NIH: National Cancer Institute


[Read More]

Non-Small Cell Lung Cancer Summary Learn about non-small cell lung cancer risk factors, symptoms, tests to diagnose, factors affecting prognosis, staging, and treatment.
[Read More]

Lung Cancer

What is lung cancer?

Lung cancer is cancer that forms in tissues of the lung, usually in the cells that line the air passages. It is the leading cause of cancer death in both men and women.

There are two main types: small cell lung cancer and non-small cell lung cancer. These two types grow differently and are treated differently. Non-small cell lung cancer is the more common type.

Who is at risk for lung cancer?

Lung cancer can affect anyone, but there are certain factors that raise your risk of getting it:

What are the symptoms of lung cancer?

Sometimes lung cancer does not cause any signs or symptoms. It may be found during a chest x-ray done for another condition.

If you do have symptoms, they may include

How is lung cancer diagnosed?

Your health care provider may use many tools to make a diagnosis:

If you do have lung cancer, your provider will do other tests to find out how far it has spread through the lungs, lymph nodes, and the rest of the body. This is called staging. Knowing the type and stage of lung cancer you have helps your provider decide what kind of treatment you need.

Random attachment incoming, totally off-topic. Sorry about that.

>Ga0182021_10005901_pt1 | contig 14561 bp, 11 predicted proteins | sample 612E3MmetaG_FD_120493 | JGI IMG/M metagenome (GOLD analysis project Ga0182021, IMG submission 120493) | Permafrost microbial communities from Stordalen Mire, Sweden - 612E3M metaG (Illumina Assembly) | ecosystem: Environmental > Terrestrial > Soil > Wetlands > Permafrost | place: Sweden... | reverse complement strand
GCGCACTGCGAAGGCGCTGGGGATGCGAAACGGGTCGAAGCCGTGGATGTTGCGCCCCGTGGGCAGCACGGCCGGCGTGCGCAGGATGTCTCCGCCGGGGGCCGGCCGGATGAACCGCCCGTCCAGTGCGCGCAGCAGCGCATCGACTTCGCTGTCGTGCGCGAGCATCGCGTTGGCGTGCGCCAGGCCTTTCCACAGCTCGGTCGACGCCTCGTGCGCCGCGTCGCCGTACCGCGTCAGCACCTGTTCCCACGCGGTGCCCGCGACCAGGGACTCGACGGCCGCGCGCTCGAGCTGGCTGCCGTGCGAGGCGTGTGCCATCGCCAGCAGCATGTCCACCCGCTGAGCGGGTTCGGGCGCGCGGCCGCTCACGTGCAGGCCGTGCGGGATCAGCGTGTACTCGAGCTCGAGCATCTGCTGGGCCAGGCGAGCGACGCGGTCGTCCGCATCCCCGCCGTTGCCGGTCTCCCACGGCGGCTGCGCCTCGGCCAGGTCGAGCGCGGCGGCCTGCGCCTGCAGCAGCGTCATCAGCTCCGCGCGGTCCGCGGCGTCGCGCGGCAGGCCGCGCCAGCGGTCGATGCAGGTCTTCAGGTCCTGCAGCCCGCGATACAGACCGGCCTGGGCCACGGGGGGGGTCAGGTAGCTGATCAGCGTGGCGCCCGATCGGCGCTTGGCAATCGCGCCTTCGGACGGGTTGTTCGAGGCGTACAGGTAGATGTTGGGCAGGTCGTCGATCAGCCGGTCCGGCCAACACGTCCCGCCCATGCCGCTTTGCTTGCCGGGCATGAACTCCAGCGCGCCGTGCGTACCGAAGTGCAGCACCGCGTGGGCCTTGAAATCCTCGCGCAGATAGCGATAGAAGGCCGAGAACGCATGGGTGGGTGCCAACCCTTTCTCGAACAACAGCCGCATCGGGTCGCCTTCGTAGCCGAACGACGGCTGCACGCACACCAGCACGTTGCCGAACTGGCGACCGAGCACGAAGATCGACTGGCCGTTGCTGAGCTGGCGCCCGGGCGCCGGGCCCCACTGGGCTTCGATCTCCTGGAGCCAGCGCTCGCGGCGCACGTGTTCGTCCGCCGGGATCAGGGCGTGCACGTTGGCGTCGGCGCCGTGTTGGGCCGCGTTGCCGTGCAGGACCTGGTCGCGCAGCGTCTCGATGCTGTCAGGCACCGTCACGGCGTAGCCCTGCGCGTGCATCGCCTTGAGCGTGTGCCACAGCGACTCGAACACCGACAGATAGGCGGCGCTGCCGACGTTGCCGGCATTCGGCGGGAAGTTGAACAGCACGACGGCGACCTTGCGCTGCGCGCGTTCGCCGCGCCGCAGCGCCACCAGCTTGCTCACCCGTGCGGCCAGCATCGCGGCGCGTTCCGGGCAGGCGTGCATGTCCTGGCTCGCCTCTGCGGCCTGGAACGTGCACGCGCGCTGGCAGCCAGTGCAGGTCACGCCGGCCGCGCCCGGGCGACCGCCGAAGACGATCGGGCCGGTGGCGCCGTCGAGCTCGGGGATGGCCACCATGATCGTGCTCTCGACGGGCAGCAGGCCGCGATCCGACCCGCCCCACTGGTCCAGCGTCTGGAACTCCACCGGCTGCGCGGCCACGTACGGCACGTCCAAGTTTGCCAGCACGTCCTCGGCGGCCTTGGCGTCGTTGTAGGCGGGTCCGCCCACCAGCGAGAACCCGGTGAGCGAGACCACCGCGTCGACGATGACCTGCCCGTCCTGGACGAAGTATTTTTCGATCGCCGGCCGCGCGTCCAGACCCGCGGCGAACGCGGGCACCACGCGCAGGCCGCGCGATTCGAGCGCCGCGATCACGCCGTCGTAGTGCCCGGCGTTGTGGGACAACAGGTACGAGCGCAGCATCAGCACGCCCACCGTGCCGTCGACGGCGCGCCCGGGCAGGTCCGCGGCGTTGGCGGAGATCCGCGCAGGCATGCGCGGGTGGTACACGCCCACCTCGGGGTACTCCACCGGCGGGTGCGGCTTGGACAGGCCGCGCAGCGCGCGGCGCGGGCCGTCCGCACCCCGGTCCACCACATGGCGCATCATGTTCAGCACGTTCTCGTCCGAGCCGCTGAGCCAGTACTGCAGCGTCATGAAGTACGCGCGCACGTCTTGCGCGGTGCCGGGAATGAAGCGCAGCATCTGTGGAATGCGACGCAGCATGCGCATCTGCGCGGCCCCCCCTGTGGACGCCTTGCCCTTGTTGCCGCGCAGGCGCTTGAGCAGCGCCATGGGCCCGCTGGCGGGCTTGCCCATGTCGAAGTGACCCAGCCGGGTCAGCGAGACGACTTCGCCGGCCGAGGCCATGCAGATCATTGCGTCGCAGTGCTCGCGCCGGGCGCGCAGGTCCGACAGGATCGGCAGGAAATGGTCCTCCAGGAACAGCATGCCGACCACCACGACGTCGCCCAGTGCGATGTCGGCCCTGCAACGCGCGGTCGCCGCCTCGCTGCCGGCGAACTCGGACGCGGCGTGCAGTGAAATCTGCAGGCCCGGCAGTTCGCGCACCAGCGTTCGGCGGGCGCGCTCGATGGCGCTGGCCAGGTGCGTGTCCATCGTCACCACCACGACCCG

What are the treatments for lung cancer?

For most patients with lung cancer, current treatments do not cure the cancer.

Your treatment will depend on which type of lung cancer you have, how far it has spread, your overall health, and other factors. You may get more than one type of treatment.

The treatments for small cell lung cancer include

The treatments for non-small cell lung cancer include

Can lung cancer be prevented?

Avoiding the risk factors may help to prevent lung cancer:

NIH: National Cancer Institute


[Learn More in MedlinePlus]

Non-Small Cell Lung Cancer Summary

Learn about non-small cell lung cancer risk factors, symptoms, tests to diagnose, factors affecting prognosis, staging, and treatment.
[Learn More in MedlinePlus]

Code History

  • FY 2021 - No Change, effective from 10/1/2020 through 9/30/2021
  • FY 2020 - No Change, effective from 10/1/2019 through 9/30/2020
  • FY 2019 - No Change, effective from 10/1/2018 through 9/30/2019
  • FY 2018 - No Change, effective from 10/1/2017 through 9/30/2018
  • FY 2017 - No Change, effective from 10/1/2016 through 9/30/2017
  • FY 2016 - New Code, effective from 10/1/2015 through 9/30/2016 (First year ICD-10-CM implemented into the HIPAA code set)